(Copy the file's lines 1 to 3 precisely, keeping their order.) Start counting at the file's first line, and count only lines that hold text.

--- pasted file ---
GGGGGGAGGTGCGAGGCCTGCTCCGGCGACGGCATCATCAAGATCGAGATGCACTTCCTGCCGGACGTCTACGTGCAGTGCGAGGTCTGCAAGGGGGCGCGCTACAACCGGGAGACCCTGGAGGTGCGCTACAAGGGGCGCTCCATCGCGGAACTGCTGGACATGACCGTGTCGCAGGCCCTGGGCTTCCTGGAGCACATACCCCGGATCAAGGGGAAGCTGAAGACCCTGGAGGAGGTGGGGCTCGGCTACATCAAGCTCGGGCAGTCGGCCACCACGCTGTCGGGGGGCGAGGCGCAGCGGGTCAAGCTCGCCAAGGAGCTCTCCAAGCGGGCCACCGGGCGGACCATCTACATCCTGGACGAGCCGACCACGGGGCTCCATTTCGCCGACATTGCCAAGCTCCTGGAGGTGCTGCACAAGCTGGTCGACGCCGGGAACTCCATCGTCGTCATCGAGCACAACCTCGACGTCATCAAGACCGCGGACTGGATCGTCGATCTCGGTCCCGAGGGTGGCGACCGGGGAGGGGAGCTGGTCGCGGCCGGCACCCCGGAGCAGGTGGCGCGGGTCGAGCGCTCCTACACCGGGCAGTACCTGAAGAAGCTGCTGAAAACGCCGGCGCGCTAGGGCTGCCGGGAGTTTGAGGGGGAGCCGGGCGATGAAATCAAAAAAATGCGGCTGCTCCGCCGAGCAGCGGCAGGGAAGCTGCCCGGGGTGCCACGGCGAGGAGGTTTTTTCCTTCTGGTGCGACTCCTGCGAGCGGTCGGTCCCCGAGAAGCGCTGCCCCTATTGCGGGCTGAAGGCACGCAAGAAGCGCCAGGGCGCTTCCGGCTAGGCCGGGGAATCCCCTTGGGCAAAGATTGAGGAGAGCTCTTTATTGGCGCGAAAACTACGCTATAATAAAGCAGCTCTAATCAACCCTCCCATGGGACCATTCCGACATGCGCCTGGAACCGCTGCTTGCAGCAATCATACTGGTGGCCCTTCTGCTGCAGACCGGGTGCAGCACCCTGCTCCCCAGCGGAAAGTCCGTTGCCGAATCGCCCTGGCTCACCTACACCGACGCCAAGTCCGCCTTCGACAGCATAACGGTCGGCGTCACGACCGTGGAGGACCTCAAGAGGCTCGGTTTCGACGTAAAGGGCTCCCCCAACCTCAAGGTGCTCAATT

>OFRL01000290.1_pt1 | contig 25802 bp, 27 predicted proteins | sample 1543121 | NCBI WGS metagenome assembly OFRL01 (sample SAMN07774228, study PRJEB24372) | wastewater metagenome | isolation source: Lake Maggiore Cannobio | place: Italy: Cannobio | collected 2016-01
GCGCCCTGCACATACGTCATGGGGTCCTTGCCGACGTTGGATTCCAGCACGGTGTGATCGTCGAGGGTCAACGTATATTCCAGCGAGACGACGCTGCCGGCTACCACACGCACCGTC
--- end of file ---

GGGGGGAGGTGCGAGGCCTGCTCCGGCGACGGCATCATCAAGATCGAGATGCACTTCCTGCCGGACGTCTACGTGCAGTGCGAGGTCTGCAAGGGGGCGCGCTACAACCGGGAGACCCTGGAGGTGCGCTACAAGGGGCGCTCCATCGCGGAACTGCTGGACATGACCGTGTCGCAGGCCCTGGGCTTCCTGGAGCACATACCCCGGATCAAGGGGAAGCTGAAGACCCTGGAGGAGGTGGGGCTCGGCTACATCAAGCTCGGGCAGTCGGCCACCACGCTGTCGGGGGGCGAGGCGCAGCGGGTCAAGCTCGCCAAGGAGCTCTCCAAGCGGGCCACCGGGCGGACCATCTACATCCTGGACGAGCCGACCACGGGGCTCCATTTCGCCGACATTGCCAAGCTCCTGGAGGTGCTGCACAAGCTGGTCGACGCCGGGAACTCCATCGTCGTCATCGAGCACAACCTCGACGTCATCAAGACCGCGGACTGGATCGTCGATCTCGGTCCCGAGGGTGGCGACCGGGGAGGGGAGCTGGTCGCGGCCGGCACCCCGGAGCAGGTGGCGCGGGTCGAGCGCTCCTACACCGGGCAGTACCTGAAGAAGCTGCTGAAAACGCCGGCGCGCTAGGGCTGCCGGGAGTTTGAGGGGGAGCCGGGCGATGAAATCAAAAAAATGCGGCTGCTCCGCCGAGCAGCGGCAGGGAAGCTGCCCGGGGTGCCACGGCGAGGAGGTTTTTTCCTTCTGGTGCGACTCCTGCGAGCGGTCGGTCCCCGAGAAGCGCTGCCCCTATTGCGGGCTGAAGGCACGCAAGAAGCGCCAGGGCGCTTCCGGCTAGGCCGGGGAATCCCCTTGGGCAAAGATTGAGGAGAGCTCTTTATTGGCGCGAAAACTACGCTATAATAAAGCAGCTCTAATCAACCCTCCCATGGGACCATTCCGACATGCGCCTGGAACCGCTGCTTGCAGCAATCATACTGGTGGCCCTTCTGCTGCAGACCGGGTGCAGCACCCTGCTCCCCAGCGGAAAGTCCGTTGCCGAATCGCCCTGGCTCACCTACACCGACGCCAAGTCCGCCTTCGACAGCATAACGGTCGGCGTCACGACCGTGGAGGACCTCAAGAGGCTCGGTTTCGACGTAAAGGGCTCCCCCAACCTCAAGGTGCTCAATT

>OFRL01000290.1_pt1 | contig 25802 bp, 27 predicted proteins | sample 1543121 | NCBI WGS metagenome assembly OFRL01 (sample SAMN07774228, study PRJEB24372) | wastewater metagenome | isolation source: Lake Maggiore Cannobio | place: Italy: Cannobio | collected 2016-01
GCGCCCTGCACATACGTCATGGGGTCCTTGCCGACGTTGGATTCCAGCACGGTGTGATCGTCGAGGGTCAACGTATATTCCAGCGAGACGACGCTGCCGGCTACCACACGCACCGTC